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Life (and Vacation) Isn’t All Sunshine and Palm Trees

It’s time to get real on our social media profiles. What’s truly going on beyond the newsfeed?

I recently spent a weeklong vacation at an all-inclusive resort in Jamaica. Like many resorts in the Caribbean, as soon as you arrive your life seems to resemble the worry-free mantra the great Bob Marley has chanted in our ears for decades. I mean really, what’s there to complain about when your days are spent lounging by the ocean, your stomach is always full from the all-you-can-eat buffet and you carry a sun-kissed glow on your skin and a frozen cocktail in hand everywhere you go?

These are the details my Instagram followers witnessed via filtered photos for the majority of the week I was away.

But the truth is, there was a lot more to it than that.

It’s Time to Get Real on Social Media

I didn’t share a photo of the stress I felt when I learned the dog-sitter we had scheduled for the week changed plans on the second day of our vacation. I didn’t post about the time I accidently slammed my husband’s thumb in the lounge chair as he tried to adjust it for my utmost comfort. I didn’t take a selfie by the pool the day my eye nearly swelled shut from a nasty wasp sting. (But I did blog about it later, and you can read more on that here). I didn’t even mention the awful cold I caught, the type of post which, let’s be honest, you can always count on for some sympathy likes.

It’s simpler to be “happy” on Facebook than to be honest.

A few of the vacation shots I shared on Instagram (filter included).

A few of the vacation shots I shared on Instagram (filter included).

I consider myself a social person. I enjoy making new friends on vacation and at friends’ birthday parties. I appreciate an invite to a good wine and cheese soiree. I warm up quickly at networking events. And a significant part of my workday is spent interacting with people on social media. Because of my nature to engage this way, and since the work I do is dependent on having an existence online, I am fairly open with what I share on these channels. I try to be transparent in what I do. But editing my vacation to exist strictly of waterfalls, sunsets and flowers in my hair, is not really being transparent at all (even though I did experience all of these things).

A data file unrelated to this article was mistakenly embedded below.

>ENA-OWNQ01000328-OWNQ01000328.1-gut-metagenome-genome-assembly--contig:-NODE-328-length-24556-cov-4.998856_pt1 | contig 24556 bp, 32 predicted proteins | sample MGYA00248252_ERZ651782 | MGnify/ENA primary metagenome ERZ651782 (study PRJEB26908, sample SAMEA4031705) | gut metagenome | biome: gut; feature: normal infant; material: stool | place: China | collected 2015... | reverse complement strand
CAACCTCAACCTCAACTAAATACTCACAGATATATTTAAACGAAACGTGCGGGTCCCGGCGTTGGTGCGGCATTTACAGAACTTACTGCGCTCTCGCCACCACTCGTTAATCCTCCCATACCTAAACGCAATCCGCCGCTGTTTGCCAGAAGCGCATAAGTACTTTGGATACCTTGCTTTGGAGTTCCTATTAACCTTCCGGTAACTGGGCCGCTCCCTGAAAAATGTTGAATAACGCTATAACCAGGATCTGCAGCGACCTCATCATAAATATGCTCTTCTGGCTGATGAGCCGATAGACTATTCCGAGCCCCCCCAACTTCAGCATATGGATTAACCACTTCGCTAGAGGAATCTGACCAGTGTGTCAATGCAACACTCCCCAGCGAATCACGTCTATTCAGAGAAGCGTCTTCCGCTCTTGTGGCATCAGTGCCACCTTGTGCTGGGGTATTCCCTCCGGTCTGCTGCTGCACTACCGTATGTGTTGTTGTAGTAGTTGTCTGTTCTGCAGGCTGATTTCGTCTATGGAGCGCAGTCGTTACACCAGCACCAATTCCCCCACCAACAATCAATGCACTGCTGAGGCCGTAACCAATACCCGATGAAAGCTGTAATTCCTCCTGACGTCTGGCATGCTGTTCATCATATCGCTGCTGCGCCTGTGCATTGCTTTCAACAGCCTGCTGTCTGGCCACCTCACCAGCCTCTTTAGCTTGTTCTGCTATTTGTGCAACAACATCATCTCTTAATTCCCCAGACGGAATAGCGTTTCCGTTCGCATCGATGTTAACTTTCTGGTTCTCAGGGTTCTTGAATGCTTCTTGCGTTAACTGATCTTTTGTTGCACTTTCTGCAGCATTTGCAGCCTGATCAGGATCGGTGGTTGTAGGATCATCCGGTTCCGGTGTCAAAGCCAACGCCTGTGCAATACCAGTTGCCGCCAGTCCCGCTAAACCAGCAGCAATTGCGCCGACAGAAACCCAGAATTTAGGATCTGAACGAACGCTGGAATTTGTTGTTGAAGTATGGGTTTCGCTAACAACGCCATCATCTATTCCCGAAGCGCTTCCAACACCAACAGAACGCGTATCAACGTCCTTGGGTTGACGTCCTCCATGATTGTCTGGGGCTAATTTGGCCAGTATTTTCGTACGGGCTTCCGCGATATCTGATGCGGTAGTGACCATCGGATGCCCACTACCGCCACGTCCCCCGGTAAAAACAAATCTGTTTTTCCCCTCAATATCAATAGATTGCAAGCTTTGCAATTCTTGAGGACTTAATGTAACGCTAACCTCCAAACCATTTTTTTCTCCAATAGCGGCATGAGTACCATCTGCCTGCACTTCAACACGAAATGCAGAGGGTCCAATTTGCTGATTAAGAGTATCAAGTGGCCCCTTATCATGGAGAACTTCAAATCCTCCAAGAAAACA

We all know how easy it is to filter our lives to portray a certain level of perfection on social media. It’s simpler to be “happy” on Facebook than to be honest (unless you’re the type to complain about every personal drama – and if that’s the case, you should know that some things in life really are meant to be filtered).

But maybe it’s time we challenge ourselves to stop taking the easy route. It’s time to get real on social media.

“Facebook Happy” is Not Reality

Honesty has been something I strive for in my own social endeavors, but that’s not to say I’m always successful in this. I too fall victim of being “Facebook happy” (a term I learned from one of my blogging idols, Erika Napoletano). And I realized about halfway through my vacation that this was exactly where I was headed.